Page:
The Center for Educator Preparation at Colorado State University has designed and delivered teacher and principal licensure programming as a developmental progression of coursework and field experiences leading candidates carefully through the initial process of learning to teach and culminating in final recommendation for licensure (see Appendix A).  Programs are delivered in four discrete phases of study and reinforced throughout by a consistent philosophical and programmatic core of learning based on standards (national, state, and institutional), by extensive and intensive partnerships between and within the university and local school communities, and by maximizing the experiential learning opportunities for candidates.  This design is based upon the work of the National Council for Accreditation of Teacher Education (NCATE) Professional Development School (PDS) Model (2001; 2014). PDS’s are innovative institutions formed through intentional partnerships between professional education programs and school districts (NCATE, 2014).  This model implements a 4-fold mission of 1) educator preparation, 2) faculty development, 3) inquiry directed at the improvement of practices and 4) enhanced student engagement; with the overall intent to create 21st Century Centers of Pedagogy (Zimpher & Howey, 2013). Centers of Pedagogy “are university-based hubs devoted entirely to supporting all practices and innovations, laboratory and clinical, necessary for creating high-quality teachers (and leaders).  It is both a laboratory site and a satellite site for clinical classroom placements” (p. 409). The PDS model is grounded in John Goodlad’s original work A Place Called School (1984), in which he and colleagues conducted the first ever ethnographic study of public education crossing the United States to understand what, how and when learning takes place.  Findings indicate the more teacher and principal training institutions and PreK-12 schools can purposefully collaborate together, instilling a simultaneous renewal among all participants, the better it will be for children and youth, as well as to the sustainability of the nation’s public educational system. This seminal work resulted in the National Network for Educational Renewal (NNER), a network of educator preparation, Arts and Sciences faculty, and PreK-12 school districts partnering to support a four pronged mission to advance education in a democracy (NNER, 2016) and includes 1) providing access to knowledge for all children (equity and excellence); 2) educating the young for thoughtful participation in a social and political democracy (enculturation); 3) basing teaching on knowledge of the subjects taught, establishing principles of learning, and sensitivity to the unique potential of learners (nurturing pedagogy); and 4) take responsibility for improving the conditions of learning in PreK-12 schools, institutions of higher education and communities (stewardship). As reported by Goodlad, Soder, & Sirotnik (1990), faculty members in educator preparation have a responsibility to future teachers and leaders to not only transmit information, but also model what their candidates are expected to do.  In order to build appropriate competencies, the professional education faculty at Colorado State University is committed to teaching and modeling effective instructional practices creating an invitational environment, translating critical theory to classroom practice.  Through experiencing and reflecting on these practices and environments, teacher and principal licensure students will better comprehend the role of the teacher and leader as facilitators of student success.  Goodlad, et al. (1990) reminded us, “faculty of the school must come together to plan the array of teaching methods to be demonstrated in the program, the kinds of faculty-student interactions to be modeled for and replicated by their students, and the ways in which students are to participate in evaluating the teaching they observe and the curriculum they experience” (p. 290). This concept of effective modeling is similarly addressed in Vygotsky’s (1986) concept of relational imitation and through John Dewey’s (1938) notion of learning through direct experiences.  In their endeavor to identify specific instructional features promoting meaningful growth in teacher candidates, Jensen & Winitzky (1999) examined over 43 studies on educational improvement.  Thirty-two of these investigations reported meaningful learning in candidates when training programs emphasized course content used in context, repeated reflection, and modeling by faculty and other professional educators. As Goodlad, et al. (1990) surmised, “We recommend, then, that the responsible faculty plan not just a sequence of courses and field experiences but deliberate demonstration of pedagogical procedures their teacher and leader candidates will be expected to use in the practice part of their preparation programs” (p. 291). The educator preparation programs at the CEP are developmental in their phase design, with courses and field experiences intended to address the progressive stages of learning to teach (or lead), and take place in PreK-12 schools.  Skills, knowledge, and dispositions in each program phase are built upon those that precede and on the developing skills and understandings of pre-service candidates.  The conceptual framework of these licensure programs support the development of new teachers and leaders who understand how best to facilitate student learning based on their roles as learners, collaborators, and leaders.  The components of this theme are grounded in a strong knowledge base developed from research and best practice. The Center for Educator Preparation currently partners with over 40 schools within three school districts in northern Colorado. Formalized agreements with each school district partnership determines the governance structure.  Partnerships are strong between instructors and school administration and staff as well as between CEP administration and district administration, both at the building and district level.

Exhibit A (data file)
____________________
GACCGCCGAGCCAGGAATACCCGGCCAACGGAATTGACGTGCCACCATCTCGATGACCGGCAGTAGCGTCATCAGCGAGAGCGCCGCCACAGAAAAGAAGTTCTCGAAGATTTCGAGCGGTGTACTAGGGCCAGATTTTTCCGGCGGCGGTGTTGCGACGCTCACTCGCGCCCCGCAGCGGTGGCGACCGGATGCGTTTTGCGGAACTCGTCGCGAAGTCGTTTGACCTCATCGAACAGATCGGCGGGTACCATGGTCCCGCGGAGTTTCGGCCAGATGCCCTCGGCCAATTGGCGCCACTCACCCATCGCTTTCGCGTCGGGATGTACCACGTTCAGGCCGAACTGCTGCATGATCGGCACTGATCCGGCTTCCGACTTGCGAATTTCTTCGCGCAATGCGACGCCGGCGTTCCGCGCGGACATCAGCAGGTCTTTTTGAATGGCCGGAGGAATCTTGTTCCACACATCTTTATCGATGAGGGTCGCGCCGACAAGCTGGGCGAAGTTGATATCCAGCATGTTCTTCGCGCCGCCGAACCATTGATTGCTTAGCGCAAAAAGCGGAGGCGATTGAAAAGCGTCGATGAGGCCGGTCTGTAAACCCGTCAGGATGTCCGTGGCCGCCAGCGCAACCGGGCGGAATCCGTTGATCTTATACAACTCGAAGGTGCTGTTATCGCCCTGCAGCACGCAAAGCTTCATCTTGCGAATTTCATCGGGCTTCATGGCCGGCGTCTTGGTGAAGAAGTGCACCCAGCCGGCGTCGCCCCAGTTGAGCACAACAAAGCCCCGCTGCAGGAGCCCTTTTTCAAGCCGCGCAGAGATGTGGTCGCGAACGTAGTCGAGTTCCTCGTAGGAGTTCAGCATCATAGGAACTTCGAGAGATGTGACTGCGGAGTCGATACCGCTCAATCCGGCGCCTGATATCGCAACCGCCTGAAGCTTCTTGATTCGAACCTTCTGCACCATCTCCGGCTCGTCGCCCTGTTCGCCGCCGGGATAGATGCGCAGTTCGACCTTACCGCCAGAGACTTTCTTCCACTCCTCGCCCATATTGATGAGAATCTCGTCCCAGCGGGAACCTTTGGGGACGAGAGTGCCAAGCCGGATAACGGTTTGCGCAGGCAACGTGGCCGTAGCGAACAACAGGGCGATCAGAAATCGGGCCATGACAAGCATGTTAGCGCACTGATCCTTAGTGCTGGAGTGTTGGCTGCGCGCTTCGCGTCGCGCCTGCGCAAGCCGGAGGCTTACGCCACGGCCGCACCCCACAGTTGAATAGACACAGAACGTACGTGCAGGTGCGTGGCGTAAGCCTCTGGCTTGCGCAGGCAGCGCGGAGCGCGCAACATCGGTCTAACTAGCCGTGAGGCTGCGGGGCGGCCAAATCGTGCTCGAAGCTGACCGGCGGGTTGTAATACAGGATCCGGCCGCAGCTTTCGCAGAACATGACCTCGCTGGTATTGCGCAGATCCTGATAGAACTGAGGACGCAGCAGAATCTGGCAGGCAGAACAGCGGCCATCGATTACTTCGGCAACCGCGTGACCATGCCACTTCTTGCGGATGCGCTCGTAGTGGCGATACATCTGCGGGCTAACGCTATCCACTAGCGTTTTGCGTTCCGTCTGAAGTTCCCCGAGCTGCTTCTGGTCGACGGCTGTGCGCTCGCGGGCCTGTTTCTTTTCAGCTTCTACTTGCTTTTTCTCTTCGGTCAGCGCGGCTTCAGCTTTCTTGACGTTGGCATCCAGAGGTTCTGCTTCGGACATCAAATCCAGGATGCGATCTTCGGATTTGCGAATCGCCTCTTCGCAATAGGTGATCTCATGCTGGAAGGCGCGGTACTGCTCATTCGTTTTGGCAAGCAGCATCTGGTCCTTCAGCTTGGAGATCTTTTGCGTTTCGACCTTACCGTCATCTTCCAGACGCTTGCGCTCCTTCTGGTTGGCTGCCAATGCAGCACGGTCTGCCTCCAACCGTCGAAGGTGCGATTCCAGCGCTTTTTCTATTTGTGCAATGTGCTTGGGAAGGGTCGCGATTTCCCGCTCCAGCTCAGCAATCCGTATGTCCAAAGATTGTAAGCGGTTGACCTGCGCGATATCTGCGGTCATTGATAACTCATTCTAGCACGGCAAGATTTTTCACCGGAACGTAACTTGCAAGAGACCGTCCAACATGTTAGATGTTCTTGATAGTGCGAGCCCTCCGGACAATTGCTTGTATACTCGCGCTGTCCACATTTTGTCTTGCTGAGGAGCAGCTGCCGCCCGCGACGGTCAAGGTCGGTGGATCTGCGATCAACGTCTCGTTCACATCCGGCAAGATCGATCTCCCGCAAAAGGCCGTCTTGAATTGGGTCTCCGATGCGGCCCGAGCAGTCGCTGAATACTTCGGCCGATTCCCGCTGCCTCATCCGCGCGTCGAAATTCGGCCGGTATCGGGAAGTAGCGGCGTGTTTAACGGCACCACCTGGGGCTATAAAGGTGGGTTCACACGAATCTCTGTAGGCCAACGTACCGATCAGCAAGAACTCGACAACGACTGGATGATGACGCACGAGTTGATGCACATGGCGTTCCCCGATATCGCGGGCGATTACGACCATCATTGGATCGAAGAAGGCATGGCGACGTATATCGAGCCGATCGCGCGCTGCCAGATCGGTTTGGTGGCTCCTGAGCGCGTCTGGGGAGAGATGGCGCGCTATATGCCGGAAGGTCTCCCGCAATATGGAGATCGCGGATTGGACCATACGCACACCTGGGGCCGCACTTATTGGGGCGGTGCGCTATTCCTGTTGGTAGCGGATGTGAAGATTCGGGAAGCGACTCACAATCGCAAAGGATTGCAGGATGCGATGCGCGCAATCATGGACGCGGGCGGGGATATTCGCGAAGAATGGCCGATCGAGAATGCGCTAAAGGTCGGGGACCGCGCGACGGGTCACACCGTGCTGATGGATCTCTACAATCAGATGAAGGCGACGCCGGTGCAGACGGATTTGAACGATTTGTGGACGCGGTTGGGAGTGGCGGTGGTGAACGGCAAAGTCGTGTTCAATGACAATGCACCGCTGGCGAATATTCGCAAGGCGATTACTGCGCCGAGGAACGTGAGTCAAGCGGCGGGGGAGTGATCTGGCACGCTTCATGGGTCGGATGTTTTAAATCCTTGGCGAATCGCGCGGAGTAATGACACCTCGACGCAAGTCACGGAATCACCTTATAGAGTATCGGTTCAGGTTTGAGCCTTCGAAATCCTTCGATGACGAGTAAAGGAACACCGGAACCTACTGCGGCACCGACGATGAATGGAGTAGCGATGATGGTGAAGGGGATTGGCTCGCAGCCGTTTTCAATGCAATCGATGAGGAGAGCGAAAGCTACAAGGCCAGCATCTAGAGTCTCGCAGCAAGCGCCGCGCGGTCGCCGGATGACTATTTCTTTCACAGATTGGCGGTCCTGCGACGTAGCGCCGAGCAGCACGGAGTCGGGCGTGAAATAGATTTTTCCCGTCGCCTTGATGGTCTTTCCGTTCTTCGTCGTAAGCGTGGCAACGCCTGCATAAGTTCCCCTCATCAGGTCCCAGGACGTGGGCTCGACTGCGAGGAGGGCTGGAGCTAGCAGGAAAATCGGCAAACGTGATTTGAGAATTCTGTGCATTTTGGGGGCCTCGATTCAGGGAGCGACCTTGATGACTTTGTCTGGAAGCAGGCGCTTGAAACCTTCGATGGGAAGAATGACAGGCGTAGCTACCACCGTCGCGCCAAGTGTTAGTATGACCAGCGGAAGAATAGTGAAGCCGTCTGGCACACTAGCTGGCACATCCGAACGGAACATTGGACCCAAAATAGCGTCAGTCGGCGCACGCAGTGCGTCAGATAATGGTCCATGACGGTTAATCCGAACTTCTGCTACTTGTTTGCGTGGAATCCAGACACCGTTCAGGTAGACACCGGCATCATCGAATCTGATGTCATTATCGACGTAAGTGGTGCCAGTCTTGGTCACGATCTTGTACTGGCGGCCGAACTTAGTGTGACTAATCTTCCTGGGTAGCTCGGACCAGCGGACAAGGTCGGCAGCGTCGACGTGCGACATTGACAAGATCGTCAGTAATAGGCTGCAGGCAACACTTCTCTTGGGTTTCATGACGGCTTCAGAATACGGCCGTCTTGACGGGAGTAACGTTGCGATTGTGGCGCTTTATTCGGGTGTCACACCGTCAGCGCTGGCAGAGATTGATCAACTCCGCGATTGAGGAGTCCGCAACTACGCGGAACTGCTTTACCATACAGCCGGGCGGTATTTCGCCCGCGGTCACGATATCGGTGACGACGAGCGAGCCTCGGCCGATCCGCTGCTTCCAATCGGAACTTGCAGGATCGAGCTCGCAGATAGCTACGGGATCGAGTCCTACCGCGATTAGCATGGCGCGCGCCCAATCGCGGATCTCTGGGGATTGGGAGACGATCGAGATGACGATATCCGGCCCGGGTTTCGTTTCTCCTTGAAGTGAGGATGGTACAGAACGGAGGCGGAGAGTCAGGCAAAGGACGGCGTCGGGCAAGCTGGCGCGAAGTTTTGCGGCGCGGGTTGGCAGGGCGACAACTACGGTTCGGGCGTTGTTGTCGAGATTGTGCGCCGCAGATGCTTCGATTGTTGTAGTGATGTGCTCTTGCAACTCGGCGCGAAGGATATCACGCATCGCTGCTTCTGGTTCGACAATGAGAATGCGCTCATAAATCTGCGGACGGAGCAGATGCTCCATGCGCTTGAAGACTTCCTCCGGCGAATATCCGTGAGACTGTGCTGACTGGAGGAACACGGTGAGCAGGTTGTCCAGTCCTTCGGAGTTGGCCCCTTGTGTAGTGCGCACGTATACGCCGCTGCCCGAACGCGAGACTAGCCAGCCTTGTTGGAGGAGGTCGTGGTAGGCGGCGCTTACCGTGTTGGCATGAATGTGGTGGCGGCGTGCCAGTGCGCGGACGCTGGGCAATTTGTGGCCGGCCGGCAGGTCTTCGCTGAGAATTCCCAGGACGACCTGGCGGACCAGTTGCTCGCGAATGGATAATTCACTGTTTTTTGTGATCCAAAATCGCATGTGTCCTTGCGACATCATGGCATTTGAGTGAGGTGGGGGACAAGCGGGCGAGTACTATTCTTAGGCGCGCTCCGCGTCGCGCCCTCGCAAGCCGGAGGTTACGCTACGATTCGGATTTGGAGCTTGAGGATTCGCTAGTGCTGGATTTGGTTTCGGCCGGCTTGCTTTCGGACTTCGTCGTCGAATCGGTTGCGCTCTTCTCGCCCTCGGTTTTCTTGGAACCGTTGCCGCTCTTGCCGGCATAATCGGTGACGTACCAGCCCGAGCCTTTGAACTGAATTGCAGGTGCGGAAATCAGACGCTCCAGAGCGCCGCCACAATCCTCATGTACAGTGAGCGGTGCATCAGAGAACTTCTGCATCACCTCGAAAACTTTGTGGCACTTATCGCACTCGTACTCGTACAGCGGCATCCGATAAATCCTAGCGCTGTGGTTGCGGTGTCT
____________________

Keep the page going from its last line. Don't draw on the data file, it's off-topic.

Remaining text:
Major Accomplishments and Successes